- POSTED: 17 Sep 2013 10:42
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The impact of soybean farming on the Amazon has eased since a moratorium imposed in 2006, but conservationists say the industry is still responsible due to indirect deforestation
RIO DE JANEIRO: Fighting deforestation of the Amazon as a result of cattle raising and farming is one of the new rallying cries of the world's conservationists.
Conservationists say that while soybean growing's impact on the vast jungle has eased since a moratorium imposed in 2006, Brazil's huge soybean industry is still indirectly responsible for the felling of trees.
They say soybean growers take over land that has already been deforested, worked and worn out by cattle ranchers, who then move on to burn down fresh areas of Amazon.
The move does not contravene the 2006 moratorium to help preserve the Amazon.
Brazil is the world's second largest producer and exporter of soybean, after the United States.
Back in 2006, amid pressure from conservationists, the country's main soybean exporters stopped buying crops grown on deforested land.
This stemmed from a campaign launched by Greenpeace at the request of customers like Carrefour and McDonald's.
"This drastically reduced our industry's impact on the Amazon," said Bernardo Machado Pires, head of environmental affairs at the Brazilian Association of Vegetable Oil Industries (Abiove).
The moratorium is being observed by huge multinationals such as Bunge, Cargill or ADM, and involves 90 per cent of Brazil's reported soybean exports, mainly to Europe and the United States.
"Soybean continues to spread in the Amazon but the moratorium has slowed its frantic expansion," said Michael Becker, a conservationist at WWF Brasil.
Areas that were deforested after 2006 and used to grow soybean increased 57 per cent from 2011 to 2012, compared to more than 350 per cent between 2008 and 2009.
Satellite images and pictures taken from aircraft by the National Institute of Space Research (INPE) show that such land now covers 18,400 hectares.
Persistent deforestation of the Amazon to grow soybean stems from the fact that some buyers, mainly Chinese, have not signed the moratorium.
Still, Brazil has imposed tough penalties on companies that produce soybeans on illegally cleared land or buy from it.
"This agreement shows that consumers no longer tolerate deforestation of the Amazon, but it does not control the indirect impact of soybeans on the jungle," said Marcio Astrini, coordinator of Greenpeace Brazil's Amazon protection campaign.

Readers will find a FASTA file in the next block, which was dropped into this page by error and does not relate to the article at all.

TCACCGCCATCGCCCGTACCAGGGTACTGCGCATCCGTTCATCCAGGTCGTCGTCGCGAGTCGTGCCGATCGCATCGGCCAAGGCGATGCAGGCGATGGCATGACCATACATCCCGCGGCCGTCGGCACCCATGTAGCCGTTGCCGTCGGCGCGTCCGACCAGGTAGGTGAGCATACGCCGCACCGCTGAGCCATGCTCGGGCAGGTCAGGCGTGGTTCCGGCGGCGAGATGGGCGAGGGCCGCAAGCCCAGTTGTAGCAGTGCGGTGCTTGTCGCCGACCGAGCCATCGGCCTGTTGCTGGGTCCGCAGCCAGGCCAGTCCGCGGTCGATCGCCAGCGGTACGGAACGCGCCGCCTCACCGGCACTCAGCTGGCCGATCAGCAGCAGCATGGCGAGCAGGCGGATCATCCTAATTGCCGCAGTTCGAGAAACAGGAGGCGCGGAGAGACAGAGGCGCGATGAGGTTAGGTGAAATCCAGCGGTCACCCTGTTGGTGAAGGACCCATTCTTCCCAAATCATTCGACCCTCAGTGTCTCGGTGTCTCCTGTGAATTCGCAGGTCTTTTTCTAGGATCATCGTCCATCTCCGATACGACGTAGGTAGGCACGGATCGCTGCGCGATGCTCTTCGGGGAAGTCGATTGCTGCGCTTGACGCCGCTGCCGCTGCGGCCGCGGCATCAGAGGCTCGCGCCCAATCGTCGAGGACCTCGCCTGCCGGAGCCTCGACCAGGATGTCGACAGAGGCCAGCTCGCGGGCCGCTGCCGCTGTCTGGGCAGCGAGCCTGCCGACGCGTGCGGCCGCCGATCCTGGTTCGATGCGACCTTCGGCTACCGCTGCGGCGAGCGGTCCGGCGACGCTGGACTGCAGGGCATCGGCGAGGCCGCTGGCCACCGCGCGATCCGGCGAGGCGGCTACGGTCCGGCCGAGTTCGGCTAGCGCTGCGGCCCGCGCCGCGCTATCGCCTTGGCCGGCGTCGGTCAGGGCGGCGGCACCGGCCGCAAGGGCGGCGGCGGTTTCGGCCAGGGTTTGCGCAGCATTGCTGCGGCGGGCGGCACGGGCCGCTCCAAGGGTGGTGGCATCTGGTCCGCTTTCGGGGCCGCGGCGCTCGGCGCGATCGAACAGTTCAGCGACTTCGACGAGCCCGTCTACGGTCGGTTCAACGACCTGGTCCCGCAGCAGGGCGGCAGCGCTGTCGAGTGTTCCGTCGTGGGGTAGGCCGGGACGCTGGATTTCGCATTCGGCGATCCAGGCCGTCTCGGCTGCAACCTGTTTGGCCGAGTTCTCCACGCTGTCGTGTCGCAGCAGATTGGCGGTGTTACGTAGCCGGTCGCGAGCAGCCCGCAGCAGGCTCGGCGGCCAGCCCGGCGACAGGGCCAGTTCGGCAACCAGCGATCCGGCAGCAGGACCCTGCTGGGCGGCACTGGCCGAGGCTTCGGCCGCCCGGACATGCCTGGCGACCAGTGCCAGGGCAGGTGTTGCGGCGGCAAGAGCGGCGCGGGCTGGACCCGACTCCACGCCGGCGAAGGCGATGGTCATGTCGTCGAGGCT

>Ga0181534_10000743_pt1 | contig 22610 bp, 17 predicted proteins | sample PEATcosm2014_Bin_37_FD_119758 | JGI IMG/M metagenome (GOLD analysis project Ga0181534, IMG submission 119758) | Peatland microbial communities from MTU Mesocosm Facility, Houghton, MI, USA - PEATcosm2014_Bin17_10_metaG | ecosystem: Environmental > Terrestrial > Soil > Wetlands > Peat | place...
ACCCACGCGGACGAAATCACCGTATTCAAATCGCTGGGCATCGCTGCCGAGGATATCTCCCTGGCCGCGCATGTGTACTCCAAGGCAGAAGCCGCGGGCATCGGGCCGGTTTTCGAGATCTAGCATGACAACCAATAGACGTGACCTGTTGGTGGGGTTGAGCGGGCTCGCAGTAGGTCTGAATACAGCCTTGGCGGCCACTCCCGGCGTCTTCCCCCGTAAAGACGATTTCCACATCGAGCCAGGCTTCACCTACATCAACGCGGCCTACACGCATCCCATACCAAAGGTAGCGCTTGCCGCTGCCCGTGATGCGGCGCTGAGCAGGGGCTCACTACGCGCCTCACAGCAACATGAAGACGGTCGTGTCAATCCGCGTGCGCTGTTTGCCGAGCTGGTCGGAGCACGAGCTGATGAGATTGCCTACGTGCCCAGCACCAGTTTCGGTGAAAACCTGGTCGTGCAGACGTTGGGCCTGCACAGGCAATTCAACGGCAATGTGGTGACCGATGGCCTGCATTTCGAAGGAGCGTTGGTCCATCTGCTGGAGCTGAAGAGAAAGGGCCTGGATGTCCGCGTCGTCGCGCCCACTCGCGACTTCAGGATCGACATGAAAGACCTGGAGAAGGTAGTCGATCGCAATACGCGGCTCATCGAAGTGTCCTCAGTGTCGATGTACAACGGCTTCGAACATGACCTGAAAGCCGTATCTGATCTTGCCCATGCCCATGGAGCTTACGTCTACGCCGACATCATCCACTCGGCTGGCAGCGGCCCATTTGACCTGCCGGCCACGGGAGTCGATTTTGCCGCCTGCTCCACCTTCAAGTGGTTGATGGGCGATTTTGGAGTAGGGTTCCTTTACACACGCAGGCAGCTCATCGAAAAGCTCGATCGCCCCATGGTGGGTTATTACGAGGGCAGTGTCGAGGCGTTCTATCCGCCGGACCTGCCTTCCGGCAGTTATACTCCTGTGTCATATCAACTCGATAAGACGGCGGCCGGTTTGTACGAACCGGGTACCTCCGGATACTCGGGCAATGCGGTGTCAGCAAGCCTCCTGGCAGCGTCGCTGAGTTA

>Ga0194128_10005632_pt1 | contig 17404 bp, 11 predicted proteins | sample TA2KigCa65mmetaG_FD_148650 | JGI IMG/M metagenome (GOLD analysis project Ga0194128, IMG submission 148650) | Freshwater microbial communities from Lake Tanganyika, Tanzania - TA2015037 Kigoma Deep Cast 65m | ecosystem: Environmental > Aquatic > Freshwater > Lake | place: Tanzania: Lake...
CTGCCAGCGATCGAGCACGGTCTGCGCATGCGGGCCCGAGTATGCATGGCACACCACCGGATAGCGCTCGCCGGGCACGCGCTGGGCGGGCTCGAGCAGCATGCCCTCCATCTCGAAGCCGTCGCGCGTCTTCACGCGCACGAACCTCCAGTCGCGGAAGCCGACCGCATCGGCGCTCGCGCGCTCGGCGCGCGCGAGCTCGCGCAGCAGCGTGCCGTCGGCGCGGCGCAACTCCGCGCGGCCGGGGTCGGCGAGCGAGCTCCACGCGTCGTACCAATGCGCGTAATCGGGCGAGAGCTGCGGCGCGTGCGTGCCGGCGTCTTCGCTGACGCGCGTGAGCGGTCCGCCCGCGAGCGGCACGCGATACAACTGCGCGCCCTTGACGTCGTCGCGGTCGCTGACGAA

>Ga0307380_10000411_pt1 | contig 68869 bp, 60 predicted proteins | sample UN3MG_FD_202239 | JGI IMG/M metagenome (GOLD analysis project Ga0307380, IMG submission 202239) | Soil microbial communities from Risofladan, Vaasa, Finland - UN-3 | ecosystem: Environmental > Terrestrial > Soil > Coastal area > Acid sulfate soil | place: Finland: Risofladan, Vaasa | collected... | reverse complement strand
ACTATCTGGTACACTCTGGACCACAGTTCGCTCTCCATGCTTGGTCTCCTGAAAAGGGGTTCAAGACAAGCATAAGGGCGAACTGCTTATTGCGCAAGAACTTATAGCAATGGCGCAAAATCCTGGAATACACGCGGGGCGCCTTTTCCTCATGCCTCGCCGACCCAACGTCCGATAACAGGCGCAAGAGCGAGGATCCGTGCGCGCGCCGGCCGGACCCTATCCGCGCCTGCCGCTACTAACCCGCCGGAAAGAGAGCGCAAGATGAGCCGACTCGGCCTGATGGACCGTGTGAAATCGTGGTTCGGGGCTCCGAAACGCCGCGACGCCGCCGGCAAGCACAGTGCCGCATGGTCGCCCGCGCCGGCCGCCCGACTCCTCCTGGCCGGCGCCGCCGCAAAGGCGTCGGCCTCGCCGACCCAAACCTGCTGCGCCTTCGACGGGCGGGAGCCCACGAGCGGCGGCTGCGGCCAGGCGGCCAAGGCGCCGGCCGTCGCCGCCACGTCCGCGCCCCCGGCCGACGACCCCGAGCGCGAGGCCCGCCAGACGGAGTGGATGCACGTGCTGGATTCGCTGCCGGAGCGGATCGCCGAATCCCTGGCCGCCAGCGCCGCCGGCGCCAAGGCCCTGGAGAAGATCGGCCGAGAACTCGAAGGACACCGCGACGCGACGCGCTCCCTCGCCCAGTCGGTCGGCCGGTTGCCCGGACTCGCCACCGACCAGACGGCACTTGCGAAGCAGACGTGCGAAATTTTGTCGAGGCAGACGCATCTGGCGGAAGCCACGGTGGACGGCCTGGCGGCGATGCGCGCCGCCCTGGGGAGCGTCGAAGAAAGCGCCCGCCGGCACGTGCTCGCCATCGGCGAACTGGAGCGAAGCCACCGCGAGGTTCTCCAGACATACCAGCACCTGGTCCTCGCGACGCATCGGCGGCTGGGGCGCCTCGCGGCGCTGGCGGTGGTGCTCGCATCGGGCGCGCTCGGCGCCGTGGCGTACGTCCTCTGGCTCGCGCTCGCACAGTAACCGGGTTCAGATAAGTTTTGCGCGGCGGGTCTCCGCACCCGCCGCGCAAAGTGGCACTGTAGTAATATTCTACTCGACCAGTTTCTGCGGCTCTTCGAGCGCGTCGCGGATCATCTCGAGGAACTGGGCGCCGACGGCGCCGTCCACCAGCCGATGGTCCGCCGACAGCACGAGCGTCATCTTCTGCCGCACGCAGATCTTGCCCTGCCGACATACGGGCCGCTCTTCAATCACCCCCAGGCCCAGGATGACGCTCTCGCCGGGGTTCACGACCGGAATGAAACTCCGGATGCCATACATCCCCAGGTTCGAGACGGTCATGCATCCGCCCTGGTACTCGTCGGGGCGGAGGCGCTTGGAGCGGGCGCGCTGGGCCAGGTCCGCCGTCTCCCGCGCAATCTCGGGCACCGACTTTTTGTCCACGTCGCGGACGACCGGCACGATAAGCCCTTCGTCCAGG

He said growing is often done in places that had been used for cattle raising, which just goes elsewhere and ranchers burn down more trees.
Geographer Mariana Soares Domingues of the University of Sao Paulo, studies the process in the arboricultural state of Mato Grosso.
"Cattle ranchers burn down fresh jungle, plant grass from airplanes and then bring in cattle," she said.
"After a few years these pastures have been worn out, the cattle raising operations move on to deforest some place else and soybean growing takes over on these abandoned plots of land," she added.
"The soybean industry has an indirect responsibility," said Pires, of Abiove. "It buys land that has already been cleared, which is easier to plant, and the cattle raising moves to areas that are less expensive, in other words, the jungle. Thus are the dynamics of agriculture in these regions," he said.
INPE says that 2008 cattle grazed on 62 per cent of deforested Amazon land
Between 2001 and 2012, soybean production in Brazil doubled from and continues to spread into new areas.
"Direct pressure on the Amazon is easing but the expansion is coming at the expense of ecosystems like the Cerrado," said Becker of WWF, referring to a sprawling woodland savanna ecosystem in central Brazil.
The Cerrado accounted for more than 60 per cent of the record soybean harvest posted in 2012-13. Brasil is now close to overtaking the United States as the world's top soybean producer this year.
Deforesting the Cerrado, and thus drying it out, would be hugely detrimental because it feeds huge rivers basins like Amazon and the Paraná, said the geographer, Soares Domingues.
New forestry laws passed last year implicitly encourage the exploitation of the Cerrado: farmers can now grow on 65 per cent of their land, compared to 50 per cent before.
"Soybeans have a major impact on the Cerrado but our European customers worry about the Amazon and the native peoples. The market is not yet asking us to protect this ecosystem," said Pires, referring to the Cerrado.
Ecologists say Brazil, the world's fifth largest farmer producer, can increase production without felling a single tree.
"The country has 60 million hectares of former pasture or abandoned land. They could be turned into productive land and thus double the amount of farm land," said Astrini, of Greenpeace.
The soybean industry accounts for nearly 2 per cent of Brazil's GDP and wields more and more influence on economic and political decision making.